Volume 13(1), 2017-05, 109—141

Designing a Computer Model of Drumming: The Biomechanics of Percussive Performance

John R. Taylor
MARCS Institute
Western Sydney University
Sydney Conservatorium of Music
University of Sydney

Becoming a competent musician requires significant practice, including rehearsal of various musical pieces. Complex sequences of musical notes and the associated bodily movements must be choreographed and memorized so that the human body can reproduce these sequences consistently. Such bodily movement occurs within the instrumental performance space, with some instruments, notably the drum set, requiring more bodily movement than most. Choreographed bodily movement in drumming is fundamental for producing the timbral and timing variations crucial in delineating human vs. computer percussive performance. Current computer models designed to simulate percussive performance focus on the cognitive aspects of performance or the musical structure to determine the simulation, while other systems focus on reproducing the physics of musical instruments. The focus of this paper is on the complexities of human movement in drumming, with a view toward proposing, as part of a larger research project, a background understanding and methodology for extracting empirical data from human performance for interactive computer-based percussive performance modeling applications.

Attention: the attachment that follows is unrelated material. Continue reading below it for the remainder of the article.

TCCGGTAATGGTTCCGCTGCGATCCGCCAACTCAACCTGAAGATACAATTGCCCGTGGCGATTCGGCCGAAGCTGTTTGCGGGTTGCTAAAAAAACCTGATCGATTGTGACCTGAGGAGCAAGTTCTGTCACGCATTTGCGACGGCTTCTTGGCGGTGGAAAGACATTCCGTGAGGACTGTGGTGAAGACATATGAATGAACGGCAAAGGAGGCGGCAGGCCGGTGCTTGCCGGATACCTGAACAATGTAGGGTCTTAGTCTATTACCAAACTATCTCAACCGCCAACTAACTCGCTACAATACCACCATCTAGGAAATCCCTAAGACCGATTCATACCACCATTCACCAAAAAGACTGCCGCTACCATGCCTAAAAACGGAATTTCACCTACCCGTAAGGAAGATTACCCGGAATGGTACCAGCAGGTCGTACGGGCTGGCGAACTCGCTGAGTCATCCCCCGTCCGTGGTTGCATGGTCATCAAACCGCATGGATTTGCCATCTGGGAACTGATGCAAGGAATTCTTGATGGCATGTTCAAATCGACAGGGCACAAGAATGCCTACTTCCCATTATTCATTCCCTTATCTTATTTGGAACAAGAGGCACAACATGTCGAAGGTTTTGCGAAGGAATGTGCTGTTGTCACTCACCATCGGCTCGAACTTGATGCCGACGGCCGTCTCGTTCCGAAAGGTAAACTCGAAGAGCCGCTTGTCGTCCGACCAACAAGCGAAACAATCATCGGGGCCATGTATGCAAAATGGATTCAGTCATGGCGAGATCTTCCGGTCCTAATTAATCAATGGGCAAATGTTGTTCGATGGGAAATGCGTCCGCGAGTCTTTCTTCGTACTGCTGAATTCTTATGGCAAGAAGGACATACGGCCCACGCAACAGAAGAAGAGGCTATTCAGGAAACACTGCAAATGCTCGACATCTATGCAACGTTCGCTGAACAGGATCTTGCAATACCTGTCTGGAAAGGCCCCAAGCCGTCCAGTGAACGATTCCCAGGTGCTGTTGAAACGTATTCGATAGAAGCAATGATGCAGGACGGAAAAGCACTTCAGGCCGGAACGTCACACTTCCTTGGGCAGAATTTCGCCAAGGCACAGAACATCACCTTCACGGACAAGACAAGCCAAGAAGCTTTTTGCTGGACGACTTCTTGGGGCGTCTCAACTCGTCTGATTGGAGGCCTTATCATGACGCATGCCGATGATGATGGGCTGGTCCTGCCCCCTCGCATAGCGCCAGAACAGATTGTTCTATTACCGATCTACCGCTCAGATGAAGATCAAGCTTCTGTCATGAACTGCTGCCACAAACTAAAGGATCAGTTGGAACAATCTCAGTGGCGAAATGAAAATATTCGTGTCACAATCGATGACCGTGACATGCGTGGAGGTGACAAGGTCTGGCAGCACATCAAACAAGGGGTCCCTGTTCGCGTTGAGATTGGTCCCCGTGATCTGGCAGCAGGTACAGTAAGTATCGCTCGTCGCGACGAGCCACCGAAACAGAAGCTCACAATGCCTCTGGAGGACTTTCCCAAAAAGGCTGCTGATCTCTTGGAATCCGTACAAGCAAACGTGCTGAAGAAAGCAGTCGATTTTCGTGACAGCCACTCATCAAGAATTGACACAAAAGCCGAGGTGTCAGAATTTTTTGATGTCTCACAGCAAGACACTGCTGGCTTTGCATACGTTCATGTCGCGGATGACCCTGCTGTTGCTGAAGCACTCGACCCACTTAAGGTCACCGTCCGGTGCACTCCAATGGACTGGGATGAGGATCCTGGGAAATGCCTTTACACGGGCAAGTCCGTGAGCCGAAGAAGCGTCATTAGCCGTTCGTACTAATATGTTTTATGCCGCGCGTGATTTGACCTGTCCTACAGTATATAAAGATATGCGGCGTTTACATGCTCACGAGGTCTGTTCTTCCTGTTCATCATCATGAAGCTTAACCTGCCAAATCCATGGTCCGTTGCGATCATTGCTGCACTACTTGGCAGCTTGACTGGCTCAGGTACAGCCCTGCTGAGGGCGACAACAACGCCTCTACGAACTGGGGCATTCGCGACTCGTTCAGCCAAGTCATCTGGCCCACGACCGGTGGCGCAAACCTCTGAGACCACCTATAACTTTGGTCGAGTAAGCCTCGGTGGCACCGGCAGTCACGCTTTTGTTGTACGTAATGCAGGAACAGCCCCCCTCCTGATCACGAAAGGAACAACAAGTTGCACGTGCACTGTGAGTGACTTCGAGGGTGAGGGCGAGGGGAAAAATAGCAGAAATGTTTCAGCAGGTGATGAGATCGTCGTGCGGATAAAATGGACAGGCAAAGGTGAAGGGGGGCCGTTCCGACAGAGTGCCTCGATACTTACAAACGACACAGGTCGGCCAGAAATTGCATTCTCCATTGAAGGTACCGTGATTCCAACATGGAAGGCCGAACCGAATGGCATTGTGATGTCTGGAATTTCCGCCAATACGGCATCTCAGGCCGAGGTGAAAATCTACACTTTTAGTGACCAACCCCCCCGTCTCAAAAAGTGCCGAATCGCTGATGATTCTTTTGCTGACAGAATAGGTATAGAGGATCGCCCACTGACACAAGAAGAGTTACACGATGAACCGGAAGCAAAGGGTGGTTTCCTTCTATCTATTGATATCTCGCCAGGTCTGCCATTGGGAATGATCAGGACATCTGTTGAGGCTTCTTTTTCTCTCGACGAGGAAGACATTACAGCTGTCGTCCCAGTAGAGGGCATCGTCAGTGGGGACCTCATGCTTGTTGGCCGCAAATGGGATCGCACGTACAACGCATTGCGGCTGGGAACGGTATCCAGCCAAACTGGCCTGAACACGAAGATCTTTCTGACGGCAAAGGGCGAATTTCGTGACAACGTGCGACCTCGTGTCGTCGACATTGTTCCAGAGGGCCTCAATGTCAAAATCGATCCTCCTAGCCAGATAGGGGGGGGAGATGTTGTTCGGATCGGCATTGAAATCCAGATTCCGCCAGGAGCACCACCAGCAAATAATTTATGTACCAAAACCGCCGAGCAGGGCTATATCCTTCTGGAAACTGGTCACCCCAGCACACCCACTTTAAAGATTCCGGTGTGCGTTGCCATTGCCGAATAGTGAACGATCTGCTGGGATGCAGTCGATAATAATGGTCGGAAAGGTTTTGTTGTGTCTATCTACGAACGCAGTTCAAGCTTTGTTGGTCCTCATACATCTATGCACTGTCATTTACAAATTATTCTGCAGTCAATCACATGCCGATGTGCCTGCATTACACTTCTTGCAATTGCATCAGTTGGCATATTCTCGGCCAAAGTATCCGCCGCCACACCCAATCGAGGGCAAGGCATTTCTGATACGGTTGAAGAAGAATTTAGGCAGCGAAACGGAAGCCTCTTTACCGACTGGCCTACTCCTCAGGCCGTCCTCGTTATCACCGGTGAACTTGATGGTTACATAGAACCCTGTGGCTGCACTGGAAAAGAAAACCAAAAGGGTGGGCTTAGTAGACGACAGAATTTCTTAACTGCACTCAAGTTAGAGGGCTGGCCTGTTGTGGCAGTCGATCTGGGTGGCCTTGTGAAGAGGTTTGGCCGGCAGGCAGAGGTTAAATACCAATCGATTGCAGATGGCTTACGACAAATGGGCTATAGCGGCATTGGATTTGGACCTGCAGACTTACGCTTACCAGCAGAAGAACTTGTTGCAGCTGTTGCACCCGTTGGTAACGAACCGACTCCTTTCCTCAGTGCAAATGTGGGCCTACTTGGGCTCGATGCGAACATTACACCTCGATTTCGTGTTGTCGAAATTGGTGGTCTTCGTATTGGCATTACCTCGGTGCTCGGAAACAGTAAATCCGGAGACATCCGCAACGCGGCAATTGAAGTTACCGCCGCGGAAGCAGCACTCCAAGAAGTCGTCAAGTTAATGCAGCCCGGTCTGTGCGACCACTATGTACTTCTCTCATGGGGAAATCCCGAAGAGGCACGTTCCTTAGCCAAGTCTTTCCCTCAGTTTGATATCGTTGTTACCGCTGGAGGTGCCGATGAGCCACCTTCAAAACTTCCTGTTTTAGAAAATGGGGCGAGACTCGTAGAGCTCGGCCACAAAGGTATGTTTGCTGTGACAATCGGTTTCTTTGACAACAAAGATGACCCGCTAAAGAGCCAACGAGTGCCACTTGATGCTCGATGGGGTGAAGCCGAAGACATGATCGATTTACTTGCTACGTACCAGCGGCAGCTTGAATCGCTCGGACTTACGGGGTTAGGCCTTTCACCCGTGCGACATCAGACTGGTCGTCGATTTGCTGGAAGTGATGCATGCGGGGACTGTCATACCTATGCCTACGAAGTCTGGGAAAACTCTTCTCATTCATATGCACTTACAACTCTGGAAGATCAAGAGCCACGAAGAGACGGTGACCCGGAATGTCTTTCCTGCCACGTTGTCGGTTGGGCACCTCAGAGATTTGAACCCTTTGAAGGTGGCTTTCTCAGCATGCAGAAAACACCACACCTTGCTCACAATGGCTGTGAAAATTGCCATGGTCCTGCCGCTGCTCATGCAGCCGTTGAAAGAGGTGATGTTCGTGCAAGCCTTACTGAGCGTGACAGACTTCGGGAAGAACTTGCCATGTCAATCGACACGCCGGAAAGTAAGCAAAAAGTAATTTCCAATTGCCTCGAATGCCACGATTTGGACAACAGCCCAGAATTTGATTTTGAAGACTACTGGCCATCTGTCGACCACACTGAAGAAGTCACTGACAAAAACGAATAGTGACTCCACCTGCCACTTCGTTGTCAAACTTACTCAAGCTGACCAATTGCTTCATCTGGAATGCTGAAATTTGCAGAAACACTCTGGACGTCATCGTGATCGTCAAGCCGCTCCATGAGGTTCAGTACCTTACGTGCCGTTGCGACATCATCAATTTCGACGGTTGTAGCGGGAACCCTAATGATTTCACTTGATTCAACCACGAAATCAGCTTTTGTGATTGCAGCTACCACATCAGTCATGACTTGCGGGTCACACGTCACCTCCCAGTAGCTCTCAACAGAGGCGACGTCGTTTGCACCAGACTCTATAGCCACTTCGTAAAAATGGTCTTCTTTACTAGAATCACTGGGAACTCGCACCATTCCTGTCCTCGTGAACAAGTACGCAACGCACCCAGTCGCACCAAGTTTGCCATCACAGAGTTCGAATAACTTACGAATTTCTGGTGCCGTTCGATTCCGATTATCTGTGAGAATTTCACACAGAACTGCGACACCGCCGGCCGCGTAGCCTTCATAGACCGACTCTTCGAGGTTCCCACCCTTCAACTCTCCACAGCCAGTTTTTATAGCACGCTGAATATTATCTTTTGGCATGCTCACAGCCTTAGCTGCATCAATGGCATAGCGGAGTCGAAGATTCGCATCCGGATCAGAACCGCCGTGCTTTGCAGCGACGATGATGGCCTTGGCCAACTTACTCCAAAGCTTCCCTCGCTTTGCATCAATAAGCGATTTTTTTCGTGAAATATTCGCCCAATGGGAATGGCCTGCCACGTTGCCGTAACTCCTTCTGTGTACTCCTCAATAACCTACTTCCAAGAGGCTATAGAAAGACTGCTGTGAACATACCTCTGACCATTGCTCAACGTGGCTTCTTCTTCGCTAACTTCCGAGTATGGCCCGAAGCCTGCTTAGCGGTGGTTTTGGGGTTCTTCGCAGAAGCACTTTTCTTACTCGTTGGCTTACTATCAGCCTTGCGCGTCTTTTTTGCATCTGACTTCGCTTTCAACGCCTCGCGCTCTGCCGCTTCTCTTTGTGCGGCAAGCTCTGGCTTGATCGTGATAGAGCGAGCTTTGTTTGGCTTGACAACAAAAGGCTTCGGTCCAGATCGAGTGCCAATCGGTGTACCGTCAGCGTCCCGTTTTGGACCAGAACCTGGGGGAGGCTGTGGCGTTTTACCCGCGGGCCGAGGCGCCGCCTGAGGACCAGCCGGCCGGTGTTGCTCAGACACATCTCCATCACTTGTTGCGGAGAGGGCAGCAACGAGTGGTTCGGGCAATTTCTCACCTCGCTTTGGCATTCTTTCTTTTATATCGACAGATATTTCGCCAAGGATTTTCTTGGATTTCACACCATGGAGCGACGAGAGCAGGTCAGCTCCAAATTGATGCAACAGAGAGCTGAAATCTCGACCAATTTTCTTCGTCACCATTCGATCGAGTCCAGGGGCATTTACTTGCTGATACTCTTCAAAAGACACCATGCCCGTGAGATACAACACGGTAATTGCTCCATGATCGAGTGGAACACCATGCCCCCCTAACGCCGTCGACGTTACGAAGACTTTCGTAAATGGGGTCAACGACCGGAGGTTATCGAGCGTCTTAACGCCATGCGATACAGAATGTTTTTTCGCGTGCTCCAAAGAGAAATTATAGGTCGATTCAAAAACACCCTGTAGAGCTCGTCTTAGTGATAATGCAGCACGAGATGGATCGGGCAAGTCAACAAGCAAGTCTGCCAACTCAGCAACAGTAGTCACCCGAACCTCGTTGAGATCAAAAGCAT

Peer review seal